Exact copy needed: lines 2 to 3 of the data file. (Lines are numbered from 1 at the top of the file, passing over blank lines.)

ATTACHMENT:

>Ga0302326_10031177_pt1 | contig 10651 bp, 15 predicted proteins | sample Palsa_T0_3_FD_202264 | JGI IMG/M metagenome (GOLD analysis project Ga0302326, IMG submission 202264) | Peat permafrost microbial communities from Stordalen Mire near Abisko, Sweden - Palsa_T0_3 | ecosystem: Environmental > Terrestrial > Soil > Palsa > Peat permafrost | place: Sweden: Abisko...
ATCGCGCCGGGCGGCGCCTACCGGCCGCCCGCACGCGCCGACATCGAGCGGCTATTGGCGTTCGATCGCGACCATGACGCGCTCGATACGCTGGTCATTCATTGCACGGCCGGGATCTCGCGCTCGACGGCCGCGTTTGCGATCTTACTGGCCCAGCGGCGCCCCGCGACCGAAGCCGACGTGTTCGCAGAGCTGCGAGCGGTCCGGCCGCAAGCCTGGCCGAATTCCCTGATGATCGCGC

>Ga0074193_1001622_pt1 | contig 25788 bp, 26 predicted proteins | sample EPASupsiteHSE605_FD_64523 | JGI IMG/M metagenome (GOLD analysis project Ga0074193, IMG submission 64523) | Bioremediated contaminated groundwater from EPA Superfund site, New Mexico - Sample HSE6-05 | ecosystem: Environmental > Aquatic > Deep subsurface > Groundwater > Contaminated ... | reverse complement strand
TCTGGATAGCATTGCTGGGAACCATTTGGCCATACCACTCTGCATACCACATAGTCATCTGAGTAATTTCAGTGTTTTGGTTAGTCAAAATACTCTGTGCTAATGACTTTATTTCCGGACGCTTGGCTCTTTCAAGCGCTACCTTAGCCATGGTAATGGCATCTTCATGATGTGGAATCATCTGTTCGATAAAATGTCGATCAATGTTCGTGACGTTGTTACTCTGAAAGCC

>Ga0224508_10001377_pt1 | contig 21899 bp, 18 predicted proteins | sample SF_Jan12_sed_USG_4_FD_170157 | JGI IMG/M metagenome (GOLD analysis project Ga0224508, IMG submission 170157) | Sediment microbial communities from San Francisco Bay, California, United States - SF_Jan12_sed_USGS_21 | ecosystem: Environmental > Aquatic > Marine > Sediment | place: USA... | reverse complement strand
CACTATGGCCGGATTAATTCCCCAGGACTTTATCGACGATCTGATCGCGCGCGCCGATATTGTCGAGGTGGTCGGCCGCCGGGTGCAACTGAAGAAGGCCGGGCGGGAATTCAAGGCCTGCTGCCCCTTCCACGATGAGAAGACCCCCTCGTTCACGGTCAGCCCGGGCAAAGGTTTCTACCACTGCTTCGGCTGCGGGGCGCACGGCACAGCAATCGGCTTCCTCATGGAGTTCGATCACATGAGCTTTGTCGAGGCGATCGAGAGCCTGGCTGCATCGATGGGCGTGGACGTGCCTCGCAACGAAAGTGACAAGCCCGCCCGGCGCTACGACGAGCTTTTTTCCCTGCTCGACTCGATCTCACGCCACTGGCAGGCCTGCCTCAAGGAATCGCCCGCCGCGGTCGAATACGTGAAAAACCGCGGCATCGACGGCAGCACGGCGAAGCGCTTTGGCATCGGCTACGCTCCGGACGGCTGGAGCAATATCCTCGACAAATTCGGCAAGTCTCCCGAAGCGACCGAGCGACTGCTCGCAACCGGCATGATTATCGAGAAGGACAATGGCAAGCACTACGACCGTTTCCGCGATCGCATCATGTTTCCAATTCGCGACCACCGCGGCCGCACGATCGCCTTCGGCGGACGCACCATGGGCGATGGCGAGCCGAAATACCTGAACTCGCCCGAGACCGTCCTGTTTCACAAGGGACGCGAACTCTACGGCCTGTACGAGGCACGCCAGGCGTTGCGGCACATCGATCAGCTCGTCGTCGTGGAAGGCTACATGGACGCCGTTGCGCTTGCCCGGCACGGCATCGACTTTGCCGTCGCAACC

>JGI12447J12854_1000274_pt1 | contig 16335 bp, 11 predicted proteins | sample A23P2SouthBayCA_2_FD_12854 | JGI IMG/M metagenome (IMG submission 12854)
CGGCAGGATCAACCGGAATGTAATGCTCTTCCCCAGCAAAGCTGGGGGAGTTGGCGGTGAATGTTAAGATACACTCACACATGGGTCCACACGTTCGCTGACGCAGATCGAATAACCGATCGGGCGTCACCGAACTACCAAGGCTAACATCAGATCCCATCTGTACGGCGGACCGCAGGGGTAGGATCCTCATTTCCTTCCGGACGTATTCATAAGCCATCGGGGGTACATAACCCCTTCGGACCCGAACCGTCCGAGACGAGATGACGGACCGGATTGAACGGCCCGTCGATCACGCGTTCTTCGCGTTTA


ATCGCGCCGGGCGGCGCCTACCGGCCGCCCGCACGCGCCGACATCGAGCGGCTATTGGCGTTCGATCGCGACCATGACGCGCTCGATACGCTGGTCATTCATTGCACGGCCGGGATCTCGCGCTCGACGGCCGCGTTTGCGATCTTACTGGCCCAGCGGCGCCCCGCGACCGAAGCCGACGTGTTCGCAGAGCTGCGAGCGGTCCGGCCGCAAGCCTGGCCGAATTCCCTGATGATCGCGC

>Ga0074193_1001622_pt1 | contig 25788 bp, 26 predicted proteins | sample EPASupsiteHSE605_FD_64523 | JGI IMG/M metagenome (GOLD analysis project Ga0074193, IMG submission 64523) | Bioremediated contaminated groundwater from EPA Superfund site, New Mexico - Sample HSE6-05 | ecosystem: Environmental > Aquatic > Deep subsurface > Groundwater > Contaminated ... | reverse complement strand